The State Council was founded by Alexander I in 1810. It was the highest consultative institution of the Russian Empire. The tsar appointed its membership that consisted of ministers and other high dignitaries. While no legislative project could be presented to the tsar without its approval, it had no prerogatives to initiate legislation. Ministers sent bills to the State Council on the tsar's command, reflecting the Council's ultimate dependence on the tsar for its institutional standing and activity. Since the right of legislation belonged to the autocratic tsar, the State Council could only make recommendations on bills sent to it that the tsar could accept or reject. Additionally the State Council examined administrative disputes between the different governmental organs.
After the Revolution of 1905 and the October Manifesto the State Council's role changed: It became the upper house of Russia's new parliamentary system. Every legislative bill needed the Council's approval before becoming law. It also had the right to review internal policy of the Council of Ministers, the state's budget, declarations of war and making of peace, and ministerial reports. Several departments under the State Council's jurisdiction prepared briefs and more importantly analyzed legislation proposed by the Council of Ministers.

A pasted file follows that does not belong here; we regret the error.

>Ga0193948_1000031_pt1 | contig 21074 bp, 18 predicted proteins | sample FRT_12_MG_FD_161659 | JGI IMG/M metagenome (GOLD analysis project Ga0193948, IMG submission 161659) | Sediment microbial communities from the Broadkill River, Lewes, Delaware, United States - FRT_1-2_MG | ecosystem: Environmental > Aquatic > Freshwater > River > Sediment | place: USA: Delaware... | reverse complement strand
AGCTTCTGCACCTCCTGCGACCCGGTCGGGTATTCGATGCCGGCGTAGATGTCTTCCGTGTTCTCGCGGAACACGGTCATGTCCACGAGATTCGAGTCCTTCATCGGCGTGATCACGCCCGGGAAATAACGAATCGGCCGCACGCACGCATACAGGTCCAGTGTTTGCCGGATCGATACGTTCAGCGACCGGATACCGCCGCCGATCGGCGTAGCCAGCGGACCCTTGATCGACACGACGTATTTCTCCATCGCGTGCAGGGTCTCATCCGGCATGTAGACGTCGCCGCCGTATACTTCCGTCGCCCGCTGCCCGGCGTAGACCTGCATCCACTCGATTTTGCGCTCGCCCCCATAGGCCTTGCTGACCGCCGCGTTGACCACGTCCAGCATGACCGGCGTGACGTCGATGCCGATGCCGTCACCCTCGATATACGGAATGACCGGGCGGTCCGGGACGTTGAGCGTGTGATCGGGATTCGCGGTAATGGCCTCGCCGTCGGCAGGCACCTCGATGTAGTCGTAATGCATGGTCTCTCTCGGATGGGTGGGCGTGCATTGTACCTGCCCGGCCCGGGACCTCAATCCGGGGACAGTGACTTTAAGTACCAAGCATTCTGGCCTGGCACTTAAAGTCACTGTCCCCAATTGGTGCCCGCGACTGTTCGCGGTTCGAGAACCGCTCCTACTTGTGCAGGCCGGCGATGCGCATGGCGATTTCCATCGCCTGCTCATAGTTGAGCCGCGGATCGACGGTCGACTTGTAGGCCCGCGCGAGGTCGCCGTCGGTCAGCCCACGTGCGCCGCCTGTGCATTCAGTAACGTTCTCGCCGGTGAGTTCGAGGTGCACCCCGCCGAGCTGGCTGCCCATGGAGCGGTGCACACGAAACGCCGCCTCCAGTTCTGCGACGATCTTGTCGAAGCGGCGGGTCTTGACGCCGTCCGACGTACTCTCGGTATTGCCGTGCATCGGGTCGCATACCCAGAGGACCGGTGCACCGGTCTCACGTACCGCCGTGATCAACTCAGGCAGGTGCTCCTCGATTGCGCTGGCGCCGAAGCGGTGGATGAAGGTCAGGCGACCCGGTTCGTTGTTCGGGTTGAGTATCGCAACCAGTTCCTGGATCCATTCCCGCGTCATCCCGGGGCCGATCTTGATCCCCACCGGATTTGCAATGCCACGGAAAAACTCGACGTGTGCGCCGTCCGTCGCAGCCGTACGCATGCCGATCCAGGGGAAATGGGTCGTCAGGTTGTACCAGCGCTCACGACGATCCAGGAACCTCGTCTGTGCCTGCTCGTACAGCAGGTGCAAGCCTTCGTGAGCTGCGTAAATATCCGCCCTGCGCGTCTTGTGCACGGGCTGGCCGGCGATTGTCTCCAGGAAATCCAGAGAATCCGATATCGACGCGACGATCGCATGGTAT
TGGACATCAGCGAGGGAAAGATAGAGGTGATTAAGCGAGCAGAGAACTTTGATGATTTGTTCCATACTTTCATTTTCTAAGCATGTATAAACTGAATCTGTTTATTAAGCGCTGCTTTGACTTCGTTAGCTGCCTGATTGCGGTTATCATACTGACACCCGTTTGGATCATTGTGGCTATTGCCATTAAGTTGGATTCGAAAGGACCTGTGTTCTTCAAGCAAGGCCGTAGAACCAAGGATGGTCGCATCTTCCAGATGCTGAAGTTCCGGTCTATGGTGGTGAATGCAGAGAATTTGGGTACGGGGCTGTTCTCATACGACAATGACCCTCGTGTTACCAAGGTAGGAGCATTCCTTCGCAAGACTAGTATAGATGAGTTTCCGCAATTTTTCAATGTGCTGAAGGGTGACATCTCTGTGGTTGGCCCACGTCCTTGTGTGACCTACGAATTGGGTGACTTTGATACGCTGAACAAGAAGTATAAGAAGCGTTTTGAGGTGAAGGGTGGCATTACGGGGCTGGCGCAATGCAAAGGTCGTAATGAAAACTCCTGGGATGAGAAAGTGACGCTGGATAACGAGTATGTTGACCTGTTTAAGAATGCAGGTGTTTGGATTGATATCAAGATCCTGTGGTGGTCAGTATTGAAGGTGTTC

The State Council, like all upper houses in Europe at the time, served as a check on the lower house, the Duma. The tsar appointed half of the Council's members, while the other half were elected on a restricted franchise from the zemstvos, noble societies, and various other sections of the elite, making it by nature more conservative. In the period 1906–1914 the State Council, with the support of Nicholas II, played a large role in checking the authority and activities of the Duma, which led to general discontent with the post-1905 system.
Following the failed coup of August 1991, Soviet President Mikhail Gorbachev created a State Council consisting of himself and the leaders of the remaining Union Republics. Gorbachev hoped the State Council could craft a reconfigured USSR, but republic representatives increasingly failed to attend Council meetings. By the end of 1991, the State Council—and the USSR—had petered out.
Russian President Vladimir Putin created his own State Council in 2000, consisting of the leaders of Russia's eighty-nine administrative components.
See also: alexander i; duma; fundamental laws of 1906; putin, vladimir vladimirovich
Seton-Watson, Hugh. (1991). The Russian Empire 1801–1917. Oxford: Oxford University Press.
Yaney, George. (1973). The Systemization of Russian Government. Urbana: University of Illinois Press.
Zhand P. Shakibi